On August 29, 2016, Arbutus provided Acuitas with notice that Arbutus considered Acuitas to be in material breach of their cross-license agreement. The cross-license agreement provides that it may be terminated upon any material breach by the other party 60 days after receipt of written notice of termination describing the material breach in reasonable detail. On October 25, 2016, Acuitas filed a Notice of Civil Claim in the Supreme Court of British Columbia seeking an order that Arbutus perform its obligations under the cross license agreement, for damages ancillary to specific performance, injunctive relief, interest and costs. We disputed Acuitas' position and filed a counterclaim seeking, among other relief, a declaration that the cross-license agreement had been terminated.

On January 10, 2017, we filed an application seeking an order to enjoin Acuitas from entering into any further agreements purporting to sublicense Arbutus' technology from the date of the order to the date of trial or further order from the court. Acuitas filed a response to Arbutus' application and the matter was the subject of a hearing on January 26, 2017, which resulted in the Supreme Court of British Columbia granting a pre-trial injunction against Acuitas. Under the terms of the pre-clinical trial injunction, Acuitas was prevented from entering into any new agreements which include sublicensing of Arbutus’ LNP. On March 7, 2017, Acuitas appealed the injunction decision and on April 3, 2017, the appeal was denied. On September 29, 2017, the injunction order was extended by consent to March 2, 2018. On February 21, 2018, the contractual issues concerning the cross-license agreement (excluding the claims for damages) were settled out of court, resulting in the termination of Acuitas’ rights to further use or sublicense our LNP technology, making permanent the effect of the Court’s prior injunction. We have now consolidated our LNP intellectual property estate, which is the most clinically validated delivery technology suitable for RNAi, mRNA therapeutics, and gene editing applications. The settlement stipulates that the four non-exclusive viral vaccine sublicenses previously granted to Moderna are the only sublicenses to survive. These four sublicenses,

F- 32



previously granted by Acuitas to Moderna under the pre-April 15, 2010 LNP patent families are each limited to a specific viral target. Moderna has no other rights to Arbutus’ broad suite of LNP intellectual property. No other sublicenses of Arbutus technology were provided to third parties by Acuitas and accordingly, no other sublicenses of Arbutus technology by Acuitas survived the settlement. This milestone further establishes us as the owner and only source of an industry-leading LNP delivery technology with the ability to develop a full range of nucleic acid-based applications.

ITEM 1A.    RISK FACTORS

There have been no material changes in our risk factors from those disclosed in our Annual Report on Form 10-K for the fiscal year-ended December 31, 2017.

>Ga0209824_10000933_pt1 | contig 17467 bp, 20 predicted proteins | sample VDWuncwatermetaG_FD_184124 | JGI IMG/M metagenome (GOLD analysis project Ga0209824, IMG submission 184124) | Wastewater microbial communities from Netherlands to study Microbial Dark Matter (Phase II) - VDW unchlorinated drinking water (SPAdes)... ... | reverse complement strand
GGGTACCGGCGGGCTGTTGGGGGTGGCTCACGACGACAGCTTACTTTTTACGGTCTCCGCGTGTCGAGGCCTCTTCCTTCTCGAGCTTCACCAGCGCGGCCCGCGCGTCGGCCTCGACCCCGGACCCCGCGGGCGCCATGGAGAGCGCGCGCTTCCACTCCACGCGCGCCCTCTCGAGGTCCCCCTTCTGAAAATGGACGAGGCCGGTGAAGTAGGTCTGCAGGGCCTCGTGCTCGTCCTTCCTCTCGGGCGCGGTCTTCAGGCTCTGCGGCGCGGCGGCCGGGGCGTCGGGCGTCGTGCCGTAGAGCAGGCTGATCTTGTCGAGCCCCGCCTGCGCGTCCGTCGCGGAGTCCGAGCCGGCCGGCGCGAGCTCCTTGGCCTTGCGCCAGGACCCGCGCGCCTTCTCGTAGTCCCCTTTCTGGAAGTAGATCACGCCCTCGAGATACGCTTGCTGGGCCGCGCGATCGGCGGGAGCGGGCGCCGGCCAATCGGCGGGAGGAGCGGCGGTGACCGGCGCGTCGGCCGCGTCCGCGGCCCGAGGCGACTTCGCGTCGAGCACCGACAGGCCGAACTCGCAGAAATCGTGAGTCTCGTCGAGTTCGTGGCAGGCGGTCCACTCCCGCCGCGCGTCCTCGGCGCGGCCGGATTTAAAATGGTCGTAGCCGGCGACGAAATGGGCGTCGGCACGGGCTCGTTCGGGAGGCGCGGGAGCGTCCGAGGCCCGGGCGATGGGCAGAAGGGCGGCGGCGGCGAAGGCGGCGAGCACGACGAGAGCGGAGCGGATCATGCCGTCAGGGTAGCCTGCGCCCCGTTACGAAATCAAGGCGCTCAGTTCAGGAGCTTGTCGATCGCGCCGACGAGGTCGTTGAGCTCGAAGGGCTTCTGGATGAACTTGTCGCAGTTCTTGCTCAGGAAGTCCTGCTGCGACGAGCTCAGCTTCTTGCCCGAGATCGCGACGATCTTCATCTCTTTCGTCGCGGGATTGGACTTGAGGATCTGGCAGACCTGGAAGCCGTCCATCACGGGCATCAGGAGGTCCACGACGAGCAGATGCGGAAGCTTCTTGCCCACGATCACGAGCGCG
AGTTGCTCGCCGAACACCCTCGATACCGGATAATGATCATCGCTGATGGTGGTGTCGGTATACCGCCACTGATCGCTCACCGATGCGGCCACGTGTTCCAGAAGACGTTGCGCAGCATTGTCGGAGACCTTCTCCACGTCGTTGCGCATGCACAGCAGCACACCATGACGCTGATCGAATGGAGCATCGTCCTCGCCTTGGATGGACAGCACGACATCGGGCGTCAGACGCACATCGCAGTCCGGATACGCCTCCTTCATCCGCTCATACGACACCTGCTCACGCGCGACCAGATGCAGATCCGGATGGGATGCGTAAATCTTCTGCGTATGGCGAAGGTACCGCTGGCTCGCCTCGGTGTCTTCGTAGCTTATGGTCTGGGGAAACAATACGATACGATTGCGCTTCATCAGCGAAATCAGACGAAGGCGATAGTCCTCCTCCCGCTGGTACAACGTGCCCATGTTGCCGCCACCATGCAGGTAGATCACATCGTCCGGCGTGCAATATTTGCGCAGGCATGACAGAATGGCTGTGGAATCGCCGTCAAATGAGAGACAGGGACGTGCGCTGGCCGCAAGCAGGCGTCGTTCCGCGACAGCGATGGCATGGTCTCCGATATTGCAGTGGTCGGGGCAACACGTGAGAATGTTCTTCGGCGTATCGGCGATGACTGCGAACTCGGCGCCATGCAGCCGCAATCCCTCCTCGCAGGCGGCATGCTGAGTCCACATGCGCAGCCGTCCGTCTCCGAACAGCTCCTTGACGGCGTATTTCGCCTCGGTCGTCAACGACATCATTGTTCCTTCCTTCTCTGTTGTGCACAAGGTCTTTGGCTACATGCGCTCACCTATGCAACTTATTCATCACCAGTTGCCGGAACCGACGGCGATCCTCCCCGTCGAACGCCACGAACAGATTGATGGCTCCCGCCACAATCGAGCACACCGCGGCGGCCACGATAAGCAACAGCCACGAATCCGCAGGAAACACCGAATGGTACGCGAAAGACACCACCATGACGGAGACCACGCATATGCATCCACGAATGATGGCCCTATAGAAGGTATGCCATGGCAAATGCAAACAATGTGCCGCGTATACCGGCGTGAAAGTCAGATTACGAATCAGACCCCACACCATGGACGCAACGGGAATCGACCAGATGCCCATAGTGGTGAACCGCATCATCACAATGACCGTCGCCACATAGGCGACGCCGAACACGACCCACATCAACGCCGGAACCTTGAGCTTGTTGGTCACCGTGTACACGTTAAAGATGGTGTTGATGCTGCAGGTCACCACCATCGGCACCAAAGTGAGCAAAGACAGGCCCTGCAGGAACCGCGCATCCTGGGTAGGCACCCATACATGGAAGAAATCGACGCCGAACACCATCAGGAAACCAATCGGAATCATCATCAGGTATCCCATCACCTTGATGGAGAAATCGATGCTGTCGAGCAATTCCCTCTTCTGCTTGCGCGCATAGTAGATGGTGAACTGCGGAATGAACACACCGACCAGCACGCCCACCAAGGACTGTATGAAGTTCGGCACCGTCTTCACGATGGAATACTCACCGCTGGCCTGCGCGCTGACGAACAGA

ITEM 2.       UNREGISTERED SALES OF EQUITY SECURITIES AND USE OF PROCEEDS

None.

ITEM 3.       DEFAULTS UPON SENIOR SECURITIES

None.

ITEM 4.       MINE SAFETY DISCLOSURES

Not applicable.

ITEM 5.       OTHER INFORMATION

None.

ITEM 6.       EXHIBITS

See the Exhibit Index hereto.

F- 33




EXHIBIT INDEX
Number
Description
 
 
31.1*
 
 
31.2*
 
 
32.1*
 
 
32.2*
 
 
33.1*
 
 
34.1*
 
 
101
Interactive Data Files
* Filed herewith.






SIGNATURES
   Pursuant to the requirements of the Securities Exchange Act of 1934, the Registrant has duly caused this report to be signed on its behalf by the undersigned, thereunto duly authorized on August 2, 2018.
 
ARBUTUS BIOPHARMA CORPORATION
 
 
 
 
By:
/s/ Mark Murray
 
 
Mark Murray
 
 
President and Chief Executive Officer

F- 34
Exhibit


Exhibit 31.1

CERTIFICATION PURSUANT TO RULE 13a-14 OR 15d-14 OF THE SECURITIES
EXCHANGE ACT OF 1934, AS ADOPTED PURSUANT TO SECTION 302 OF THE
SARBANES-OXLEY ACT OF 2002
I, Mark Murray, certify that:
1.
I have reviewed this Quarterly Report on Form 10-Q of Arbutus Biopharma Corporation;
2.
Based on my knowledge, this report does not contain any untrue statement of a material fact or omit to state a material fact necessary to make the statements made, in light of the circumstances under which such statements were made, not misleading with respect to the period covered by this report;
3.
Based on my knowledge, the financial statements, and other financial information included in this report, fairly present in all material respects the financial condition, results of operations and cash flows of the registrant as of, and for, the periods presented in this report;
4.
The registrant’s other certifying officer and I are responsible for establishing and maintaining disclosure controls and procedures (as defined in Exchange Act Rules 13a-15(e) and 15d-15(e)) and internal control over financial reporting (as defined in Exchange Act Rules 13a-15(f) and 15d-15(f)) for the registrant and have: